• 8 Madness and Mythology
  • 9 The Mythical Voice
  • 10 Conclusion
  • References
  • Index

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Lord Byron was a self-professed believer in what is real or has been. As he famously puts it in Don Juan, “Besides, my Muse by no means deals in fiction:/She gathers a repertory of facts,/Of course with some reserve and slight restriction,/But mostly sings of human things and acts.” (Don Juan, Canto XIV, Stanza 13, ll. 98–100) The hedging qualifiers of the last two lines quoted tone down the absolute assertion of the first two, but even so the preference for reality over imagination is accurately expressed and entirely characteristic of Byron. Throughout his career as author, or at any rate from Childe Harold’s Pilgrimage days’ onward, getting details right was important to Byron. One way to do that was by reading widely and retentively. Another was being on the spot.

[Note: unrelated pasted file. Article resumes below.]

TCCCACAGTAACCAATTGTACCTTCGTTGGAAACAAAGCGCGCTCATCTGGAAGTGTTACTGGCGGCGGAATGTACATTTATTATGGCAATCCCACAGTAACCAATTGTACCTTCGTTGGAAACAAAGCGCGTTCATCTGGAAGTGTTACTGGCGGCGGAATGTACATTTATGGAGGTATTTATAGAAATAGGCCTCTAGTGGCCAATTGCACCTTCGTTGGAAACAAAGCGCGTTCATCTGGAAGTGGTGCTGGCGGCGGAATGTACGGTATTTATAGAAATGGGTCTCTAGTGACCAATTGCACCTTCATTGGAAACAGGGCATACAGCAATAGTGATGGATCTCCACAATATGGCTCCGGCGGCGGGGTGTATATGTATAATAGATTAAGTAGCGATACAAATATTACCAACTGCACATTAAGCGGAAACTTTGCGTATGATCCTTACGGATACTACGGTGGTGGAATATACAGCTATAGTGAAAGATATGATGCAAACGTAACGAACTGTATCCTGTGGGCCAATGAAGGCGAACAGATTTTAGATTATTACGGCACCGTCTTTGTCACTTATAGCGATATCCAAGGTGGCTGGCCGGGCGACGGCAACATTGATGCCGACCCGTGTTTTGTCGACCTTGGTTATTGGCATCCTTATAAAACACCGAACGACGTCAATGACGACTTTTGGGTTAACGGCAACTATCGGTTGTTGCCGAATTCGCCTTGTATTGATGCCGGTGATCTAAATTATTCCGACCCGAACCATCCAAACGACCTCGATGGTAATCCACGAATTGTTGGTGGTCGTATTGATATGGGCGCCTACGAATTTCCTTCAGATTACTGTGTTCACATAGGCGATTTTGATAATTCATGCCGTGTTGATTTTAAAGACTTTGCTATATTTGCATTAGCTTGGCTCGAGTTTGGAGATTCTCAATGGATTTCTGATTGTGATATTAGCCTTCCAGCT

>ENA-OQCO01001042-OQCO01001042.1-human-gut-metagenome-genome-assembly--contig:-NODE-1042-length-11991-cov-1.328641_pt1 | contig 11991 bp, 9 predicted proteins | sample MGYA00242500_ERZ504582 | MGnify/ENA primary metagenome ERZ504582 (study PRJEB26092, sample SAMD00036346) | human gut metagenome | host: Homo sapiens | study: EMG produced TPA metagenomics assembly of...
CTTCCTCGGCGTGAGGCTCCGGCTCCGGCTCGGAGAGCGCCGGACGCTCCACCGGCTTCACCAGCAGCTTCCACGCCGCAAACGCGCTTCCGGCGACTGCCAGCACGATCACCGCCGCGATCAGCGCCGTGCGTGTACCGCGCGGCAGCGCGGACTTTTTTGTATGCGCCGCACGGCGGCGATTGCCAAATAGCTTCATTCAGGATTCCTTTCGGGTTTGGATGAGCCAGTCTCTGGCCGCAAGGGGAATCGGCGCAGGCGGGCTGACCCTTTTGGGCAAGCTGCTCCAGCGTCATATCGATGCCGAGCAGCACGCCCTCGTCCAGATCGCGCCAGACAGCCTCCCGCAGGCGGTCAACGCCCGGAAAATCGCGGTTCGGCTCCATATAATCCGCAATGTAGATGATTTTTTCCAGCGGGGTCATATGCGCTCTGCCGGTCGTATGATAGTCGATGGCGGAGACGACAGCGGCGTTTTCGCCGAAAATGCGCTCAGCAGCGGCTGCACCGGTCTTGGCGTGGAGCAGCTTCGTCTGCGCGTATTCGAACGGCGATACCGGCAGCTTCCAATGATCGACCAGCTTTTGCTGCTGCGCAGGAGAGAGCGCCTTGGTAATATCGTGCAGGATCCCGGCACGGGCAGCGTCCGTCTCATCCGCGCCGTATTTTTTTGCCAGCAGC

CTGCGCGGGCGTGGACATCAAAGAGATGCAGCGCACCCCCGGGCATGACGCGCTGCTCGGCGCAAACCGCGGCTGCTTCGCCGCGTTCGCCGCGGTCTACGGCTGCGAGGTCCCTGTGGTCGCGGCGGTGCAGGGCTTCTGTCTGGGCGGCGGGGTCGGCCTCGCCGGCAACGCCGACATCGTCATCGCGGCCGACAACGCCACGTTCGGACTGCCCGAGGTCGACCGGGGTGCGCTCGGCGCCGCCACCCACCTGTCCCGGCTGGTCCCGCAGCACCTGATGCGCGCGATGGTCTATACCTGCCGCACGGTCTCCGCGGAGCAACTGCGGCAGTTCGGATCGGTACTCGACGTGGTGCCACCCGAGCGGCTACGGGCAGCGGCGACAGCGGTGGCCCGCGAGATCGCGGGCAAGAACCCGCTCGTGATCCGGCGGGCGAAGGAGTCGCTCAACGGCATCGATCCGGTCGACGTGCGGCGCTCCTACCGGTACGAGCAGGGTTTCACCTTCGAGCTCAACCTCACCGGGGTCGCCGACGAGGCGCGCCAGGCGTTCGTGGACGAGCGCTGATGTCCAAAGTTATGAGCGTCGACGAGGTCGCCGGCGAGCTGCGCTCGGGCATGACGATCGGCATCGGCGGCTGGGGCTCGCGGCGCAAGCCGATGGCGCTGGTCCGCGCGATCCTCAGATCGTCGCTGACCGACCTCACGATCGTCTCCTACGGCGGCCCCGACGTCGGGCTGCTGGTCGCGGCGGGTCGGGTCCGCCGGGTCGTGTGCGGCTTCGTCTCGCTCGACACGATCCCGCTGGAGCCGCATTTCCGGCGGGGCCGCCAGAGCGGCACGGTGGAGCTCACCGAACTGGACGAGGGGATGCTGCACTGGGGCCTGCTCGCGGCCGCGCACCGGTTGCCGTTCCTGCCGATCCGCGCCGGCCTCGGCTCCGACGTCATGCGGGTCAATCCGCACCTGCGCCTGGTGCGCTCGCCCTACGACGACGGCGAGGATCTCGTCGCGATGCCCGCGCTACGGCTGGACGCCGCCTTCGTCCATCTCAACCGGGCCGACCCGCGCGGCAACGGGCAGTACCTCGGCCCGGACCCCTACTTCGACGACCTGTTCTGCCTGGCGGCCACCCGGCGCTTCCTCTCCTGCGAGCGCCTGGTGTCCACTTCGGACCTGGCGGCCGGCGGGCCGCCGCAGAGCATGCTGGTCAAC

But fact is not the only kind of truth, and Byron enduringly believed that too. Like many ruling-class British people of his time, especially the men who had attended such public schools as Harrow and Eton and the ancient universities of Cambridge and Oxford, where education centred on the translation and literary imitation of classical Greek and Latin texts, Byron found examples drawn from Greco-Roman myth and history a semi-instinctive way to understand human behaviour. He felt the truth of classical mythology even when supporting facts were thin or non-existent. And he lived—or sometimes ←ix | x→deliberately ordered—his own life with conscious awareness of analogues from the classical tradition and frequent explicit allusion to them. I’ve argued elsewhere that perhaps the three classical myths most important to Byron were the stories of Leander, Orpheus, and Prometheus.